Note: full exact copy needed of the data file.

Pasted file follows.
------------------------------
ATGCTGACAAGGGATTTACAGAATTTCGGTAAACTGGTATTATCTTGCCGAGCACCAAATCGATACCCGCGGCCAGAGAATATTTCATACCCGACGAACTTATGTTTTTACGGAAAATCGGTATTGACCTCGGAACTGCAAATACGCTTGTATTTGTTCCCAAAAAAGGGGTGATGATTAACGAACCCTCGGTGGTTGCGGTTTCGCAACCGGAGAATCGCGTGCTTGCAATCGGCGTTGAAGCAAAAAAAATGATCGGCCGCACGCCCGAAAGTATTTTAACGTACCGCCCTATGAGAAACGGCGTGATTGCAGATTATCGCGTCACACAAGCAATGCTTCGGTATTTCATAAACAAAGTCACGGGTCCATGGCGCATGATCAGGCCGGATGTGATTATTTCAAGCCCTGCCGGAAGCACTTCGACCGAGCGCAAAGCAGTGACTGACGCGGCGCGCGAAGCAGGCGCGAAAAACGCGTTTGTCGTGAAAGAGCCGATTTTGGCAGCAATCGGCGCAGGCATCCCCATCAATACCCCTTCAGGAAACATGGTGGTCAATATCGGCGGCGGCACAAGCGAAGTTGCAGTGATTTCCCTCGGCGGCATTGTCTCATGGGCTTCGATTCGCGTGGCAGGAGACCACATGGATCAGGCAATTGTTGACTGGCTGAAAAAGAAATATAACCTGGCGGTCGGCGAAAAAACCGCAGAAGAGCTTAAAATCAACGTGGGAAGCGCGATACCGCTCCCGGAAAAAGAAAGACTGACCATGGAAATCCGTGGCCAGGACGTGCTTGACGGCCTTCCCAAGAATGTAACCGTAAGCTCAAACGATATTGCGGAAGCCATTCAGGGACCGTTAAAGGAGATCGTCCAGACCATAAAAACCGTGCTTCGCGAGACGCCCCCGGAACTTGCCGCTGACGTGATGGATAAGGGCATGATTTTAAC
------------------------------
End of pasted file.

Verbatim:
ATGCTGACAAGGGATTTACAGAATTTCGGTAAACTGGTATTATCTTGCCGAGCACCAAATCGATACCCGCGGCCAGAGAATATTTCATACCCGACGAACTTATGTTTTTACGGAAAATCGGTATTGACCTCGGAACTGCAAATACGCTTGTATTTGTTCCCAAAAAAGGGGTGATGATTAACGAACCCTCGGTGGTTGCGGTTTCGCAACCGGAGAATCGCGTGCTTGCAATCGGCGTTGAAGCAAAAAAAATGATCGGCCGCACGCCCGAAAGTATTTTAACGTACCGCCCTATGAGAAACGGCGTGATTGCAGATTATCGCGTCACACAAGCAATGCTTCGGTATTTCATAAACAAAGTCACGGGTCCATGGCGCATGATCAGGCCGGATGTGATTATTTCAAGCCCTGCCGGAAGCACTTCGACCGAGCGCAAAGCAGTGACTGACGCGGCGCGCGAAGCAGGCGCGAAAAACGCGTTTGTCGTGAAAGAGCCGATTTTGGCAGCAATCGGCGCAGGCATCCCCATCAATACCCCTTCAGGAAACATGGTGGTCAATATCGGCGGCGGCACAAGCGAAGTTGCAGTGATTTCCCTCGGCGGCATTGTCTCATGGGCTTCGATTCGCGTGGCAGGAGACCACATGGATCAGGCAATTGTTGACTGGCTGAAAAAGAAATATAACCTGGCGGTCGGCGAAAAAACCGCAGAAGAGCTTAAAATCAACGTGGGAAGCGCGATACCGCTCCCGGAAAAAGAAAGACTGACCATGGAAATCCGTGGCCAGGACGTGCTTGACGGCCTTCCCAAGAATGTAACCGTAAGCTCAAACGATATTGCGGAAGCCATTCAGGGACCGTTAAAGGAGATCGTCCAGACCATAAAAACCGTGCTTCGCGAGACGCCCCCGGAACTTGCCGCTGACGTGATGGATAAGGGCATGATTTTAAC